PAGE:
### The Axiom of Choice and Other Fallacies

The full Axiom of Choice states that given any set of mutually disjoint nonempty sets, there exists at least one set that contains exactly one element in common with each of the nonempty sets. One easy (and not quite right) way of thinking of it is that given a set, you can always pick an element of it. Sound obvious, huh?

Well... not quite. The problem comes when the set becomes infinite. Then how you tell me what you have picked becomes an issue. If the set is only countably big, so that you can number the elements 1, 2, 3 and so on, it isn't an issue - you say `I pick element 14,784,...' or whatever. But if the set is bigger than that, for instance it has the same cardinality as the real line, then specifying what you have picked gets harder.

In particular, set theorists have proved adept at constructing very large sets indeed - the boundary of `stupidly big' starts somewhere around the totally ineffable cardinals. For these babies, specifying the choice that you have made requires so much information that some mathematicians reject the axiom of choice as not effective. Basically they think that if you can't say what you have chosen without ridiculous amounts of information, then you can't choose. It also turned out that full AOC was equivalent to other principles that people found troubling, such as the law of the excluded middle. Some mathematicians therefore rejected full AOC, accepting only the axiom of choice when applied to `reasonable small' sets. (Thus we get for instance realizable versions of AOC, where you can apply AOC to `nice' sets.)

So what, economics lovers? Well, it turns out if Chris Ayers is to be believed that lots of economics relies on AOC

Well... not quite. The problem comes when the set becomes infinite. Then how you tell me what you have picked becomes an issue. If the set is only countably big, so that you can number the elements 1, 2, 3 and so on, it isn't an issue - you say `I pick element 14,784,...' or whatever. But if the set is bigger than that, for instance it has the same cardinality as the real line, then specifying what you have picked gets harder.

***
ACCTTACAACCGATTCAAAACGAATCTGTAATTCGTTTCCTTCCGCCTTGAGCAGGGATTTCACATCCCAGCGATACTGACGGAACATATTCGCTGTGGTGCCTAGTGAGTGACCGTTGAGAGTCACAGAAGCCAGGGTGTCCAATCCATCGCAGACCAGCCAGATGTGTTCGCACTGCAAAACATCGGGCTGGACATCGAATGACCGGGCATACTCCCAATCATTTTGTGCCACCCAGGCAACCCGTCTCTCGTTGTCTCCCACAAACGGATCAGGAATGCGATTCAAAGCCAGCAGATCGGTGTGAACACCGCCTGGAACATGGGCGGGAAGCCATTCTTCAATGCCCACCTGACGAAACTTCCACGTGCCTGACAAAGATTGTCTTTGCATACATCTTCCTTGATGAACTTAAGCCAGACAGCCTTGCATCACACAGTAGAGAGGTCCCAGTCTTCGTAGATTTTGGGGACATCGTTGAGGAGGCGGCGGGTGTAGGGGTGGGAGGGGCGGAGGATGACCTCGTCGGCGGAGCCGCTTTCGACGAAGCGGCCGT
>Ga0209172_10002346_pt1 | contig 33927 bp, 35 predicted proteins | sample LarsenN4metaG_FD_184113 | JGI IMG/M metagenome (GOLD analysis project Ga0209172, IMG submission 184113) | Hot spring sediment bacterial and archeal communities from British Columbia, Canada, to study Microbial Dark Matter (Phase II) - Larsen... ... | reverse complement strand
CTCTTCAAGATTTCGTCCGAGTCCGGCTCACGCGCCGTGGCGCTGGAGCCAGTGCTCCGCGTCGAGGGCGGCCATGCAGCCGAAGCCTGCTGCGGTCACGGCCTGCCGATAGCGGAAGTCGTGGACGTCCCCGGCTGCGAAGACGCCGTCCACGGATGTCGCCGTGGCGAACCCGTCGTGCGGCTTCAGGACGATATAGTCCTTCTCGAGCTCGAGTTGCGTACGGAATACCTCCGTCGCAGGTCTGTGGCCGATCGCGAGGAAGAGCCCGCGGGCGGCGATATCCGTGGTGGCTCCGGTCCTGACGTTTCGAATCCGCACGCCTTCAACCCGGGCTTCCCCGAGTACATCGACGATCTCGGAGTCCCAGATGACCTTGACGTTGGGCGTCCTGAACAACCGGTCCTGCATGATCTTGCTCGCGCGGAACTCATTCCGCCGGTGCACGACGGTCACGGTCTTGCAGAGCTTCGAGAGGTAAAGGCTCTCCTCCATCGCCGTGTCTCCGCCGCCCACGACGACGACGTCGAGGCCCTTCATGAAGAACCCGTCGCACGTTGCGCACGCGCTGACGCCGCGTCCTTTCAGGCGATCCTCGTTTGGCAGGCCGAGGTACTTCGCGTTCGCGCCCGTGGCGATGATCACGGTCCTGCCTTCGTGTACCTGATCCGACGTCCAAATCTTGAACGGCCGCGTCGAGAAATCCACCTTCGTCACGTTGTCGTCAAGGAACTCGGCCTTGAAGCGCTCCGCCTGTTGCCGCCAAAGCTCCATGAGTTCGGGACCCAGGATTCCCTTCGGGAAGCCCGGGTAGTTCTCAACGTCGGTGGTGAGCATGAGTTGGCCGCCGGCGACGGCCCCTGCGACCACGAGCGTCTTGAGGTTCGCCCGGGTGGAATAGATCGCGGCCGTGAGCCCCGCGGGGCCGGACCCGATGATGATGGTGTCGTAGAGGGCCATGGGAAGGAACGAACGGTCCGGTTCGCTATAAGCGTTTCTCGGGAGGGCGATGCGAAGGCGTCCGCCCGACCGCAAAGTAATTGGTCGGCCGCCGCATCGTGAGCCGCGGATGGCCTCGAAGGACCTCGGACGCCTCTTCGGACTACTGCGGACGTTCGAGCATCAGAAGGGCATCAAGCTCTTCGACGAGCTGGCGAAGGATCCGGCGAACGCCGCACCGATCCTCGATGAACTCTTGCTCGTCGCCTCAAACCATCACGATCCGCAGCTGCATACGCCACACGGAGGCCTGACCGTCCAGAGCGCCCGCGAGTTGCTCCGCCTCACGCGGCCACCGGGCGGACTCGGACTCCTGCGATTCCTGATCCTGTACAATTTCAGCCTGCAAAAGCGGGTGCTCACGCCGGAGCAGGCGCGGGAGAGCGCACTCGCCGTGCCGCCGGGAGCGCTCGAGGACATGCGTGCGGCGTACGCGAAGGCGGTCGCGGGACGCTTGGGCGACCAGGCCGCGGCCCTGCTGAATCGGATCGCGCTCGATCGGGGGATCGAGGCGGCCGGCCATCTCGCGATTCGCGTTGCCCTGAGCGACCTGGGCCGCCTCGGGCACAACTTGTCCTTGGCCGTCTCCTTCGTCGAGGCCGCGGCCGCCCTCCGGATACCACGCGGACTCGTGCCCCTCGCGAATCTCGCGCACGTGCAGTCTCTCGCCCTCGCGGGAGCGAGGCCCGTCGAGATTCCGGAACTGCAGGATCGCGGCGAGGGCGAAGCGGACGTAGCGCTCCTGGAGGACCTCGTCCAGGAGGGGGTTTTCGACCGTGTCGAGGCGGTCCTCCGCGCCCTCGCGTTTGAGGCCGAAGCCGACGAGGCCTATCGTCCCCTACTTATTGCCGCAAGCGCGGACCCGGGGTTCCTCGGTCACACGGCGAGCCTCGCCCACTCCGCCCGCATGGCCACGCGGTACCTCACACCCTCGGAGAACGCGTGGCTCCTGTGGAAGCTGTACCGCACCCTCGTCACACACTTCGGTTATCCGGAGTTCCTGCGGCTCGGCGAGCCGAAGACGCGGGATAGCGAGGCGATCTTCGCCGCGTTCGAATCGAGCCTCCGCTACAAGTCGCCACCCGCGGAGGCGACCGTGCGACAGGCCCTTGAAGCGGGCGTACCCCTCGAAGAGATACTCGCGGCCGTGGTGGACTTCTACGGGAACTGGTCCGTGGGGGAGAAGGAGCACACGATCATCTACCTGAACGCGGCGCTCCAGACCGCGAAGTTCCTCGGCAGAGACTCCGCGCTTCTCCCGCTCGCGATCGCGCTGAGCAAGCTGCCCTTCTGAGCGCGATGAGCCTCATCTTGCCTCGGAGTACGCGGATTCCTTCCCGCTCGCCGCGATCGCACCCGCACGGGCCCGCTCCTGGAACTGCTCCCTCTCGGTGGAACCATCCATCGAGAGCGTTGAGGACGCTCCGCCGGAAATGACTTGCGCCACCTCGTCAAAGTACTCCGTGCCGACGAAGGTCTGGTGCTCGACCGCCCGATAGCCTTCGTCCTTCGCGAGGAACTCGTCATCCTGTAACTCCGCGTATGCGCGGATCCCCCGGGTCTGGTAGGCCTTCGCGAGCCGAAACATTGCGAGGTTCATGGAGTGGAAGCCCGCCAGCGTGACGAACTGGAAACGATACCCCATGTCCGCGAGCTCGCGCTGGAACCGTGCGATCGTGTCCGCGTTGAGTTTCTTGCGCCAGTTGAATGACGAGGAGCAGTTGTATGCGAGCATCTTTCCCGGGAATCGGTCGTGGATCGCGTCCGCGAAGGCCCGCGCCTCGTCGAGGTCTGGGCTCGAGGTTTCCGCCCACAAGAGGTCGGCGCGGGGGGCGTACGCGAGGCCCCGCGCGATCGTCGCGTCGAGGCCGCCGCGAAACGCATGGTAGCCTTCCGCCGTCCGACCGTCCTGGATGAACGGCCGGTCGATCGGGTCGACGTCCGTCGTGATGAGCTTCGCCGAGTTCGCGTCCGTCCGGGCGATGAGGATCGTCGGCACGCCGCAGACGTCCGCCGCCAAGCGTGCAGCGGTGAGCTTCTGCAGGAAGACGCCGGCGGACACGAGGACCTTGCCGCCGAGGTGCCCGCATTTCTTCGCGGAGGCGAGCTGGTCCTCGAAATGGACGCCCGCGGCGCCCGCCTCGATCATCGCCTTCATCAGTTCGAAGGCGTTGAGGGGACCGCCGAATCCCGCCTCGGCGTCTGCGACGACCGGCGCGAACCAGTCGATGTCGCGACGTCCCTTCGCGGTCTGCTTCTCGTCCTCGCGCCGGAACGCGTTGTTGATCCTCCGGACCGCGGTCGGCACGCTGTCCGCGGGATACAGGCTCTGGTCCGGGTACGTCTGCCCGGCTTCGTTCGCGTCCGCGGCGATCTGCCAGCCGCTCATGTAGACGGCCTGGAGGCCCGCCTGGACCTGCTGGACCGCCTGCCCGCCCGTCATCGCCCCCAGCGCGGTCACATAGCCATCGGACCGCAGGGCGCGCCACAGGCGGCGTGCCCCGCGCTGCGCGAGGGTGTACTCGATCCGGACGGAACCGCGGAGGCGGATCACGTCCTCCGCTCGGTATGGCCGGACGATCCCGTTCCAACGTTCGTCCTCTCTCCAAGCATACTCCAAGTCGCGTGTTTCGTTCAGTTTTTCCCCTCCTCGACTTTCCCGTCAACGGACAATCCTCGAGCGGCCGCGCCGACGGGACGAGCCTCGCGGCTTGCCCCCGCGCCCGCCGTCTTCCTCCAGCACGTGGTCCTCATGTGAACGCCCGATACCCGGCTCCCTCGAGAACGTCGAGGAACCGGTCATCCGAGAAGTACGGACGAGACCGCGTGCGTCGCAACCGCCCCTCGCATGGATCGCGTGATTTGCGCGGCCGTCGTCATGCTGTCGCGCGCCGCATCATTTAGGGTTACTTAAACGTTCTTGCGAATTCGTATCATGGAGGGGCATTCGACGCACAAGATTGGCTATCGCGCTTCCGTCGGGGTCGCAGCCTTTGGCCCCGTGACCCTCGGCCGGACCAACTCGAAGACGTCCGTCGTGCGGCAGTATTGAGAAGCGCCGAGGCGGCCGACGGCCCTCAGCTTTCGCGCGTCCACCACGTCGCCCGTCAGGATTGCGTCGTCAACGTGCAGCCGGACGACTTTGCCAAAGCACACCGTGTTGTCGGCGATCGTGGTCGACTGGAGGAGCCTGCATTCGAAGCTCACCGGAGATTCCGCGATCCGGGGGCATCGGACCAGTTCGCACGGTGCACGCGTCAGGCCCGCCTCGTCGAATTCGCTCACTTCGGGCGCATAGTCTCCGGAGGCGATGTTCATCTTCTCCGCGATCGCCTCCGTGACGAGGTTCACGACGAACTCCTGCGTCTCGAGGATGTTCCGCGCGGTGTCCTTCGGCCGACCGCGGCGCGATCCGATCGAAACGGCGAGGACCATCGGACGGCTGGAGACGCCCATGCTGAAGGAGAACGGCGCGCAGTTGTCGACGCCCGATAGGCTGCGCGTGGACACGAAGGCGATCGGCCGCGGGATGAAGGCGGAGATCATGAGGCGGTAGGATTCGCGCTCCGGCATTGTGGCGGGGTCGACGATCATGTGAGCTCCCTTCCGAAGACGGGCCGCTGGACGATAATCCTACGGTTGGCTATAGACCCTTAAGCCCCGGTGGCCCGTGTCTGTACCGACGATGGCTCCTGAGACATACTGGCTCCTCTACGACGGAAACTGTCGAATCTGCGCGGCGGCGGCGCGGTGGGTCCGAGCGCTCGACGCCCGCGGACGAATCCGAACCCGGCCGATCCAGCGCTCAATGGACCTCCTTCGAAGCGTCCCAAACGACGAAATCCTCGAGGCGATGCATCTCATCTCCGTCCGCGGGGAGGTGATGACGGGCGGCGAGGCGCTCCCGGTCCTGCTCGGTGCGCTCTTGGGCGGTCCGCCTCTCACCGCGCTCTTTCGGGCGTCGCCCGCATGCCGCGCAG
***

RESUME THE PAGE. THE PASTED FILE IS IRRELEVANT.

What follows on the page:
In particular, set theorists have proved adept at constructing very large sets indeed - the boundary of `stupidly big' starts somewhere around the totally ineffable cardinals. For these babies, specifying the choice that you have made requires so much information that some mathematicians reject the axiom of choice as not effective. Basically they think that if you can't say what you have chosen without ridiculous amounts of information, then you can't choose. It also turned out that full AOC was equivalent to other principles that people found troubling, such as the law of the excluded middle. Some mathematicians therefore rejected full AOC, accepting only the axiom of choice when applied to `reasonable small' sets. (Thus we get for instance realizable versions of AOC, where you can apply AOC to `nice' sets.)

So what, economics lovers? Well, it turns out if Chris Ayers is to be believed that lots of economics relies on AOC

My strong suspicion is that this is a storm in a teacup and that even if Ayers' result is true (which it may well not be - caveat lector), you can get by with a weaker `effective' version of AC by considering suitable realizable outcomes. You'd end up with a smaller collection of games, but this would probably include realizable versions of all of the interesting ones. Still, even if this is nonsense, the idea of setting up game theory in a more effective setting is interesting.All current solution concepts in game theory also require the theorems implied by AC. In particular, lexicographic utility, lexicographic probability, the real line being well-ordered, and the existence of a universal space are all equivalent to AC; therefore any argument to disprove their existence must be false. Any proofs using properties that fail under AC must be redone. The concept of Nash Equilibrium becomes either a tautology (in the absence of AC) or violates rationality (in the presence of AC); we provide an example demonstrating this.

**Update**. A cursory search doesn't reveal any academic association for Mr. Ayers. And the proof of the first theorem is wrong. That's not a proof that Ayers is a charlatan, of course, but should make one more sensitive to the possibility.Labels: Foundations

## 2 Comments:

Math professors regularly receive papers making extraordinary claims. Same goes for physics people. I don't have time now to read the paper but from the type setting I'd gather that in fact this paper falls into the extraordinary claims category. Beware of those. Nothing comes for free and maths is hard, not easy.

That's fair. Let me look the guy up...

Post a Comment

## Links to this post:

Create a Link

<< Home